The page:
Page 1 of 1

Ever wish you woulda been there?

PostPosted: Tue Jun 22, 2010 4:19 pm
by jeffl
This is a hard topic to talk about because it deals with ego: Have you ever had one of those nights where you apparently played brilliantly and were unaware of it at the time? Have you ever had a night where the other guys come up to you after the performance and say stuff like "That's the greatest I've ever heard you play", or "You were Un-freakin'-real tonight", and you're thinkin' "Oh really, I wish I could've heard it"...? I think when you're at your best you can be so totally unaware of self and totally into the music that you don't even get the pleasure of listening to your own music. I'm actually thankful for it; maybe it keeps us from gettin' big heads and thinkin' we're even better than we are. The last time it happened to me I really think that part of the reason the other guys loved it so much was 'cuz I used an amp that I've never used around 'em before and the thing was perfect in the mix. I've been playin' harp for 45 years and I don't think I changed for one gig.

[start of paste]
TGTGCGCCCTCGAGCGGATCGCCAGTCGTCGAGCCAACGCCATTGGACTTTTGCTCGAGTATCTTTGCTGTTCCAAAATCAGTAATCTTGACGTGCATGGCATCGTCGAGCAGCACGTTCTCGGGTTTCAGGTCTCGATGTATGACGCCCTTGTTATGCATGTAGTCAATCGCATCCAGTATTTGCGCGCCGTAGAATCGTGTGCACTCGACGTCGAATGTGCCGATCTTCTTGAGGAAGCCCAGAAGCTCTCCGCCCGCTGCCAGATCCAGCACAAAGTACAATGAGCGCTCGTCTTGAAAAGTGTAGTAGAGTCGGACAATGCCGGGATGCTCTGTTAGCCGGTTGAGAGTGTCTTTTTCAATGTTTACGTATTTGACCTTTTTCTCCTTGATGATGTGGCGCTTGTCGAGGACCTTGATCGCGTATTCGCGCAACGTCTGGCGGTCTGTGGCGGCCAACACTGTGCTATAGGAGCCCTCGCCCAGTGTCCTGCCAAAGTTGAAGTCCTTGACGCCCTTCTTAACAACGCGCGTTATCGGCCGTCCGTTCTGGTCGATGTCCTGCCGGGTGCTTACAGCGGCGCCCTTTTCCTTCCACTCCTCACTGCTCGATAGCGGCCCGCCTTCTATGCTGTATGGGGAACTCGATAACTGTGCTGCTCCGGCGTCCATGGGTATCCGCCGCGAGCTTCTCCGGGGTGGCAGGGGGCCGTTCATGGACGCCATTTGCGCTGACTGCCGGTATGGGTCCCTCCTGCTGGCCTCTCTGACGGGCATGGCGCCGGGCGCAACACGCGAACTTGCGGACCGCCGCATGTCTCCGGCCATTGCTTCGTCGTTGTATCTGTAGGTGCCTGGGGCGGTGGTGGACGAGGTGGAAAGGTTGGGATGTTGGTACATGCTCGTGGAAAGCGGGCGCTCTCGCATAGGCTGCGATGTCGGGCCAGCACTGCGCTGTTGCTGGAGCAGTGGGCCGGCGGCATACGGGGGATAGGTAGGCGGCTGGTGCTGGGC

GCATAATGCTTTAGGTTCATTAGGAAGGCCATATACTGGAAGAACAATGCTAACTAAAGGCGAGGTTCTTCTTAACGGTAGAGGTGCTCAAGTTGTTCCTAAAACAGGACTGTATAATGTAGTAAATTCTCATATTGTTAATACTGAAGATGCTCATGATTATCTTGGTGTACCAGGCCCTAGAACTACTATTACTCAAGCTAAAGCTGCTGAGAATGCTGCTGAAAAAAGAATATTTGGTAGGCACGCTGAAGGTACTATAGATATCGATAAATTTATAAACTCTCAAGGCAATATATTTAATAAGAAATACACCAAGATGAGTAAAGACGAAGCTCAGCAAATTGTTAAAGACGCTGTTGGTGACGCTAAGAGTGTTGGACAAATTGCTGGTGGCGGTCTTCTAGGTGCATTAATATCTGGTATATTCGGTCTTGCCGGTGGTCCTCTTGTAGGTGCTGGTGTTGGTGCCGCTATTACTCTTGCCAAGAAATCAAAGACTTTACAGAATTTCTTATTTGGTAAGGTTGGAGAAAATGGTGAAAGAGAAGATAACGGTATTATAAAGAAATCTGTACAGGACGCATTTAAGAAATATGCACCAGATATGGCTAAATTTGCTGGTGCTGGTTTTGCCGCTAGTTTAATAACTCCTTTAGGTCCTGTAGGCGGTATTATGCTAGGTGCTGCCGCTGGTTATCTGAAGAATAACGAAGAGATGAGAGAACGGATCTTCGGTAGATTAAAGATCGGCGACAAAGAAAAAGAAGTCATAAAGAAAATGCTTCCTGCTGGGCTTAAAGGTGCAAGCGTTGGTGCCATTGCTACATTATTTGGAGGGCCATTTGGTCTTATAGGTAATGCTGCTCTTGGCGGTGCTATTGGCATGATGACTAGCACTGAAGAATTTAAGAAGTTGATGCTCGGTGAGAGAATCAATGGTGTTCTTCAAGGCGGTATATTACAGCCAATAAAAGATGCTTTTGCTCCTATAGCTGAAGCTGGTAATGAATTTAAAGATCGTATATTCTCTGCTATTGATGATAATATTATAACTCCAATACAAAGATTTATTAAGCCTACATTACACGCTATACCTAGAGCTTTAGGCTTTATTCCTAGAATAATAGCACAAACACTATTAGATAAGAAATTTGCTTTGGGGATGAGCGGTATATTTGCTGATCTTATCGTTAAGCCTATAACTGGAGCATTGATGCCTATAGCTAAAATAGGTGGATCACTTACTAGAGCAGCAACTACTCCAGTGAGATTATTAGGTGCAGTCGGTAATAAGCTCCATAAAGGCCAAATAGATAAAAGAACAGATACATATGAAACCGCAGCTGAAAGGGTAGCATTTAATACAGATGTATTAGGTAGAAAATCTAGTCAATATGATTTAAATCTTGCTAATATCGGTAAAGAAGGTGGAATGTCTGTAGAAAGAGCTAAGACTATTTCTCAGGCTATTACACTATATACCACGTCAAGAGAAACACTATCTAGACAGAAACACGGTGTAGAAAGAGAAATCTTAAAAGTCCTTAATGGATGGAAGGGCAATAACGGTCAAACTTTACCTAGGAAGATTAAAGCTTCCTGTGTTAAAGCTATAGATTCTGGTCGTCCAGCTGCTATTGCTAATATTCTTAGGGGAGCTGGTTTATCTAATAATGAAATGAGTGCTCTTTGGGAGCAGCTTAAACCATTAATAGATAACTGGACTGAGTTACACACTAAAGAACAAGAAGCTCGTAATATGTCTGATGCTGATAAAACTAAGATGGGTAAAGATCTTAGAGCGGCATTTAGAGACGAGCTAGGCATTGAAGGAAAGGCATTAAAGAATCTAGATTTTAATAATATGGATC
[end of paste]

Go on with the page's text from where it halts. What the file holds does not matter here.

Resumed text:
Re: Ever wish you woulda been there?

PostPosted: Tue Jun 22, 2010 4:44 pm
by allanlummox
This is a tough topic; my first thought was to go into one of my patented rants about "doing it for it's own sake", but that would be disingenuous - I'm an applause whore and there's no denying that I want people to like my music.

I will say that I listened to my own release, "Streetwise", recently for the first time in many months - and I was surprised at how much I enjoyed it. "This guy plays guitar like I like it!". And it doesn't really sound like I THINK I sound. It's better than that!